Lifestyle Travel

10 Tips for Flying with Your Pet

Tips for Flying with Your Pet

If you plan on flying with your pet, you need to be proactive and employ the proper, comprehensive strategy for taking such a journey. There are 10 tips to keep in mind when it comes to flying with your pet.

Book Your Flight Early

You must book your flight early if you desire to fly with your pet. This particularly is the case is you want to carry your furry companion on board the aircraft with you. You need to keep in mind that airlines limit the number of pets that can be on board a particular flight and in the baggage compartment under the aircraft. The number of pets permitted on board a specific flight typically is two.

Do not just book a reservation online. You need to call the airline directly and confirm that a “pet seat’ is available on the particular flight you desire to take Do not make a reservation until you have that confirmation. Indeed, a wise course is to have the reservation agent with the airline send you a confirmation of the availability of the pet seat.

Book a Direct Flight

When traveling with a pet by plane, you should always strive to book a direct flight. This is the case whether you will be bringing your pet on board with you or if your pet will be transported in baggage compartment.

The last thing you want to have happen is for your pet to be misdirected to the incorrect transfer flight if he or she is stowed in the baggage compartment. In addition, if your pet is traveling on board with you, maneuvering through an airport with an animal can prove to be a challenging experience.

Visit the Vet

You will want to have your pet checked out by the vet before you travel on a plan. You need to confirm that your pet’s vaccinations are up to date. As part of this process you need to obtain a health certificate from the veterinarian within 10 days of your departure date. There may be additional requirements if you are taking an international flight.

Get an Appropriate Carrier

If your pet will be stowed in baggage, you must get a hard-sided carrier. The carrier must be big enough for your pet to stand, turn around, and lie down comfortably and with ease.

A soft carrier can be used if you will be carrying your pet on board with you. Indeed, that is likely preferable. The dog carrier needs to be able to fit under the seat, which does limit both the size of the carrier and pet that can be brought on a plane. Airlines do have weight limits when it comes to pets that can brought on a plane. A pet must never be stowed in an overhead compartment on board an aircraft.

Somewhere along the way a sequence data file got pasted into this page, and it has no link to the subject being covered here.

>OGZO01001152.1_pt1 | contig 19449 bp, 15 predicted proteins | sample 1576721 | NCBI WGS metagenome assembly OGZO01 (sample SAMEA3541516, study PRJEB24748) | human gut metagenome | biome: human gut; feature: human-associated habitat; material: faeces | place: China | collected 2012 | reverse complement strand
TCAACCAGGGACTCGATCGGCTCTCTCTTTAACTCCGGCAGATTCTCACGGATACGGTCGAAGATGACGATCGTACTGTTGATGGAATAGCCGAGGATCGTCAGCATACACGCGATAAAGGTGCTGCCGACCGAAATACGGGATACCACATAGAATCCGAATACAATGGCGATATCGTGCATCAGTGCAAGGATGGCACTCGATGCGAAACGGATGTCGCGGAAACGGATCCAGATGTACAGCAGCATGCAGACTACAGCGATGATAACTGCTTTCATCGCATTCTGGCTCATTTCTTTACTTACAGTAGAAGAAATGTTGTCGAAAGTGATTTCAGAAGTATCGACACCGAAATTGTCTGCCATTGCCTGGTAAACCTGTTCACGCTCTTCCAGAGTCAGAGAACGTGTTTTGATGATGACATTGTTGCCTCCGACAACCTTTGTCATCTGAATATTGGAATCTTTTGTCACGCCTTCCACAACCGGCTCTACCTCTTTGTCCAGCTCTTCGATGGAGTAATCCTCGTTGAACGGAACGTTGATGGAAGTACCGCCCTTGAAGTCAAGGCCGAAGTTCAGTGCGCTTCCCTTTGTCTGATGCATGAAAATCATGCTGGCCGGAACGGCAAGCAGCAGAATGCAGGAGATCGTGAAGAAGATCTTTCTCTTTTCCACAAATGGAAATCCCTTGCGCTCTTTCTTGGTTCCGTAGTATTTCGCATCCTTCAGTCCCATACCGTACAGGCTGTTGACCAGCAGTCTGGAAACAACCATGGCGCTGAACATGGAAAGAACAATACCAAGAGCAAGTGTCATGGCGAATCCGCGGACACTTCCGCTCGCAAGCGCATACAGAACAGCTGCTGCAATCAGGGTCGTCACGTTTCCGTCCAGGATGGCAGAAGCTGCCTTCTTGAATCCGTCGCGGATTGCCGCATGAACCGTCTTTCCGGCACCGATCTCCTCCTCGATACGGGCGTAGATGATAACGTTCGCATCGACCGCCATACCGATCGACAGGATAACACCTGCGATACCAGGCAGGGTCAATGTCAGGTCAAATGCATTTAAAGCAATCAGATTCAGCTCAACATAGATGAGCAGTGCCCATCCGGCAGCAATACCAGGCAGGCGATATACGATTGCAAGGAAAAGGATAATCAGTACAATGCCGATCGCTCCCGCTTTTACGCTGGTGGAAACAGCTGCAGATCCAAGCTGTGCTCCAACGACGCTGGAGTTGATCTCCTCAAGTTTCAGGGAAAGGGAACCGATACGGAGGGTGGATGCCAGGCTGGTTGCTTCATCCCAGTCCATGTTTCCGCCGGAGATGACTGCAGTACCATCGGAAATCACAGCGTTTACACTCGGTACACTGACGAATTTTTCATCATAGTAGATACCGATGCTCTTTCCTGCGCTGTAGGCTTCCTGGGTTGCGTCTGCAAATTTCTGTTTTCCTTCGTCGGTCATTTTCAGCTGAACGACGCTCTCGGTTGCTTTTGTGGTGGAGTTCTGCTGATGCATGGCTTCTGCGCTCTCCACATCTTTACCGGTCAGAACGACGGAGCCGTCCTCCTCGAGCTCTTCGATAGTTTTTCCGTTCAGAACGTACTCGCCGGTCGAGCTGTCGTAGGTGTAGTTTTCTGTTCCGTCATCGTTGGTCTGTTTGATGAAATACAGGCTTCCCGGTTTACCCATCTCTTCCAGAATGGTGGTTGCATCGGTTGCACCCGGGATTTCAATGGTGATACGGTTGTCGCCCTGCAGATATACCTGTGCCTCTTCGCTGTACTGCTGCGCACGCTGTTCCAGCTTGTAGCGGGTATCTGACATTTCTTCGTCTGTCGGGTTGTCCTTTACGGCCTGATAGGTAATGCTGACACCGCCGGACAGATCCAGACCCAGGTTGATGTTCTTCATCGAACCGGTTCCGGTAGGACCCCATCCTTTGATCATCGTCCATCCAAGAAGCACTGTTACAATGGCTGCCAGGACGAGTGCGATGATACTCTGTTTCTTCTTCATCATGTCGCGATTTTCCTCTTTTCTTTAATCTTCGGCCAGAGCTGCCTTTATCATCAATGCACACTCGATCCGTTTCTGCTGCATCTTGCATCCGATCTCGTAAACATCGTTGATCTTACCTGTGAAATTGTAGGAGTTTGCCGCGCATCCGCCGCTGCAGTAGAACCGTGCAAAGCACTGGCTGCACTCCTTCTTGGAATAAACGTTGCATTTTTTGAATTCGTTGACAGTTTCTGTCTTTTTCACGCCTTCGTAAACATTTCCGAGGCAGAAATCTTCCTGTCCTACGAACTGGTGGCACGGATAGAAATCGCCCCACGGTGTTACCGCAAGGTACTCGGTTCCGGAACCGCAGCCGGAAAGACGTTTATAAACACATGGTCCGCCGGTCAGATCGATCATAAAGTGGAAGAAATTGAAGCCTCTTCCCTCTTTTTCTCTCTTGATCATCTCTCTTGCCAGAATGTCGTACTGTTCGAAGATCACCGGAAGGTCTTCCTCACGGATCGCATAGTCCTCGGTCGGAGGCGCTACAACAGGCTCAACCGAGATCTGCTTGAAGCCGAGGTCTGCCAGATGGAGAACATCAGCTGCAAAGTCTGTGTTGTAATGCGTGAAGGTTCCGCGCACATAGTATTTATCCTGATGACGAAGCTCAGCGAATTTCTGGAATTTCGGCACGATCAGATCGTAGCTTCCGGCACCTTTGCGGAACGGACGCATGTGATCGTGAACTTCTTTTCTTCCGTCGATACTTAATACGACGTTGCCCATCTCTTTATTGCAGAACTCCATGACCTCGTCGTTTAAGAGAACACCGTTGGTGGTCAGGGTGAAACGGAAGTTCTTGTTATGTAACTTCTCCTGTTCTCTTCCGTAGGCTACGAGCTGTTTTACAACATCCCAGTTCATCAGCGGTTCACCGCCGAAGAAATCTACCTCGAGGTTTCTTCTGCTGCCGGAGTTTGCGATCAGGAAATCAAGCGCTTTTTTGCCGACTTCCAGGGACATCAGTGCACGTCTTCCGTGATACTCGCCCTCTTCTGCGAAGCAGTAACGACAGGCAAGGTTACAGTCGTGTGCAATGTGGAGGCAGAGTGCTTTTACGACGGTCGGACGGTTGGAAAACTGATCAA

Proper Identification

Make sure that the carrier has complete identification affixed to it. This includes your name and complete contact information, the name of your pet, and contact information for another individual in your destination city.

Test Run

Try to make certain that your pet is somewhat acclimated to the idea of traveling in an aircraft. This can be accomplished by putting your pet into the carrier and making test runs in the car.

Prepare Your Pet on the Day of Flight

Make sure your pet eats a couple hours before the flight. Flying on a full stomach is uncomfortable for a pet. Make sure your pet has plenty of water before departing. Your also needs to tend to his or her business before boarding the aircraft.

Arrive at a Proper Time

Make sure you arrive at the airport at a proper time. You don’t want to be too early. However, you definitely do not want to be late. Have your pet’s health certificate from the handy. You will need to check in at the counter and not curbside. Curbside check in with a pet is not permitted.

Don’t Medicate Your Pet

The Veterinary Medical Association advises that a pet should not be given sedatives or tranquilizers before a flight. Only in extreme cases should this be done. These types of medications and increased altitude pressures can create respiratory and cardiovascular problems for your pet. These medications can also make it difficult for your pet to maintain balance which is dangerous when being transported.

Arrival

Allow your pet time to move about outside the carrier. For example, if you have a dog take your pooch for a walk. Feed and water your pet as well.

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This is a guest post by Jessica Kane. Jessica is a writer for Handicapped Pets, your most trusted source for dog wheelchairs and harnesses.

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